A Dangerous Prayer: Lord, am I THAT guy?


Here is an excellent quote from Lord, I Just Want to Be Happy by Leslie Vernick: “Our pride makes us unwilling to be taught, unwilling to be warned, and unwilling to be wrong, and because of our self-deception, we don’t realize we’re so unwilling and prideful. We just think we’re seeing things as they really are. But the Bible says, ‘There is a way that seems right to a man, but its end is the way to death’ (Proverbs 14:12). When we are closed to the influence of wise people in our lives, we’re vulnerable to making poor choices.”

Listening is a difficult skill for all of us, especially when we are the topic. Peter even refused to listen to Jesus (God himself) when told that he would deny Jesus three times. (Of course it is possible Peter had adult ADHD, in which case we can give him a bit of a pass.) When we learn to openly listen to input about ourselves, it is harder to fall victim to self-deception. Also, we learn that wisdom doesn’t only come from wise grey-beards with impressive pedigrees; it can even come from people further down the ladder than us. That’s because God is not opposed to sharing his insights through the lowly. Unfortunately, pride can render even the most mature Christian incapable of listening. When life throws them an “unexpected” curve, they are caught off guard, bewildered, angry and hurt. They naturally lash out at others. But if we have a shred of teachable attitude left within us, the first thing to examine is our own heart, though we can’t accurately undertake such an effort alone. We need God’s help AND the help of other people.

One of the most important, and dangerous, prayers every Christian can pray is: Lord, is there anything in me you want to change, and if so will you please help me change? Or, in more hip vernacular: Lord, am I THAT guy or gal? This is a dangerous prayer because in my experience God ALWAYS answers this prayer (if offered sincerely), and the process of change that follows can be painful and long, sometimes taking years to unfold. In addition, the process can push nearly everything else in our life to the sidelines. The first thing God often shows us (especially us men) is pride that has crept into our life, even when we thought we were the epitome of humility. Ironically, some of the most prideful people are also insecure. But God can help us through both issues, and it sure feels good when he is finished crushing our pride. If we never pray this prayer, we will continue to screw up in new and exciting ways year after weary year. More importantly, we will continue to be obnoxious and damage our relationships.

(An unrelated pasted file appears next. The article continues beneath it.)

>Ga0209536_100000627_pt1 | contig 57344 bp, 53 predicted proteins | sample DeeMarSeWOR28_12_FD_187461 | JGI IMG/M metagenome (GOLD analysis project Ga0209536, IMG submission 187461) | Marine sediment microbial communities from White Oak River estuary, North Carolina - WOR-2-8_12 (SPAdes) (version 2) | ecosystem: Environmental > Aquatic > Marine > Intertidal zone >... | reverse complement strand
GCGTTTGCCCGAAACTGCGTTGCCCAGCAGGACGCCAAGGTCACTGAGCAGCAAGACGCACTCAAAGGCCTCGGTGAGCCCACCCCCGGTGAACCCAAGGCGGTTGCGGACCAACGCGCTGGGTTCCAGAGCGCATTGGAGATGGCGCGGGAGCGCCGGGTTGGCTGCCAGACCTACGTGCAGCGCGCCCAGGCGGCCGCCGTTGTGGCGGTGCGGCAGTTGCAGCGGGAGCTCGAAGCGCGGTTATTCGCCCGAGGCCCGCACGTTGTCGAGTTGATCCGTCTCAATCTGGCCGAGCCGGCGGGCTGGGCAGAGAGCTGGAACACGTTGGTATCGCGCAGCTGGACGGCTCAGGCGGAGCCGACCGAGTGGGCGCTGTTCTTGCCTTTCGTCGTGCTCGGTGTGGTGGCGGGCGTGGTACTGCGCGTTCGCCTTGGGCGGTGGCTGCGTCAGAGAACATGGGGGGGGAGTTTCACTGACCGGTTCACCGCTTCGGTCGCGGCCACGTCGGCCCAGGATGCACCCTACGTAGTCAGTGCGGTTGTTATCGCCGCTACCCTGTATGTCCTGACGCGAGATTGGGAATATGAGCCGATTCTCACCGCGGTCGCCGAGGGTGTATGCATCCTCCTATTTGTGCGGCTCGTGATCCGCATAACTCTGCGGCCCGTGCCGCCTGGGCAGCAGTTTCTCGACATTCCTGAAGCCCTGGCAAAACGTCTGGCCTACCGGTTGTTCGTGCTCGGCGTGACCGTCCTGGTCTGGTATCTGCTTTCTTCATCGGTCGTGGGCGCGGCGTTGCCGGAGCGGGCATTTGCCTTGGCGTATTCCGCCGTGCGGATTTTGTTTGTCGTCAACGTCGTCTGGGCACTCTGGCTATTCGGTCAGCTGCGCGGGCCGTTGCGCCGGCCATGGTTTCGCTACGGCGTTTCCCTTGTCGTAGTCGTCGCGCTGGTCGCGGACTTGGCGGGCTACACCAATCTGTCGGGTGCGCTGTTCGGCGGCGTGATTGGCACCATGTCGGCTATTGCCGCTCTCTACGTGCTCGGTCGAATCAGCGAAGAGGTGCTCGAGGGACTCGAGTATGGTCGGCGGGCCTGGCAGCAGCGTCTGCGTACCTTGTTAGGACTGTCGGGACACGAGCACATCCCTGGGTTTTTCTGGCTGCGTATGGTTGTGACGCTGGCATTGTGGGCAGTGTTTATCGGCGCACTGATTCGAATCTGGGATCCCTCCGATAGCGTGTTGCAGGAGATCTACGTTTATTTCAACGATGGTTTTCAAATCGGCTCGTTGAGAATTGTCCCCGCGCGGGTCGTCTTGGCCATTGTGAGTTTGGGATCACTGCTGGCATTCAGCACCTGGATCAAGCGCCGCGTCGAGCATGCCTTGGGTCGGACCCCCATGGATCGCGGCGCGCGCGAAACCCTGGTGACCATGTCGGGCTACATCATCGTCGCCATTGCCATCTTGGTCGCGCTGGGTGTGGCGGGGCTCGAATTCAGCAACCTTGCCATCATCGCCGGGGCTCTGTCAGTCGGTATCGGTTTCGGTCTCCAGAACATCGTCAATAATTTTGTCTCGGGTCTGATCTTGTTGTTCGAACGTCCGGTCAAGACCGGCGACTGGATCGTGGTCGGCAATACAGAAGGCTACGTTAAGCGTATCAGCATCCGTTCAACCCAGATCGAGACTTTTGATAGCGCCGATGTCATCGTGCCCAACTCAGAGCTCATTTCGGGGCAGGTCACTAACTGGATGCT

Throughout history, stubbornness, aka pride, has wreaked havoc on God’s people. No wonder God resists the proud (and don’t I know it!), but he loves a malleable heart. In my humble opinion (sorry, I couldn’t help myself), pride is Satan’s most effective tool against God’s people, and he uses it with perverse relish. Pride, and its twisted cousin “moral superiority,” are the root of much mischief, hurts and mean-spirited behavior between Christians. Perhaps that’s why fewer and fewer people are attracted to Christianity in America.

To combat pride, every Christian would be wise to memorize ten words found in Romans 12:3: “Do not think of yourself more highly than you ought. . .” That said, it is important to understand that some psychiatric conditions have certain symptoms that resemble those of a person struggling with pride. That’s why it is important to get checked out by a trained mental health professional. If you are interested in learning more about the dangers posed by pride, below are links to two excellent articles about pride and the raw conflict and deception it can cause. They are written for church leaders, but apply to all believers.



Posted on August 14, 2015, in Uncategorized and tagged , , , , , . Bookmark the permalink. Leave a comment.

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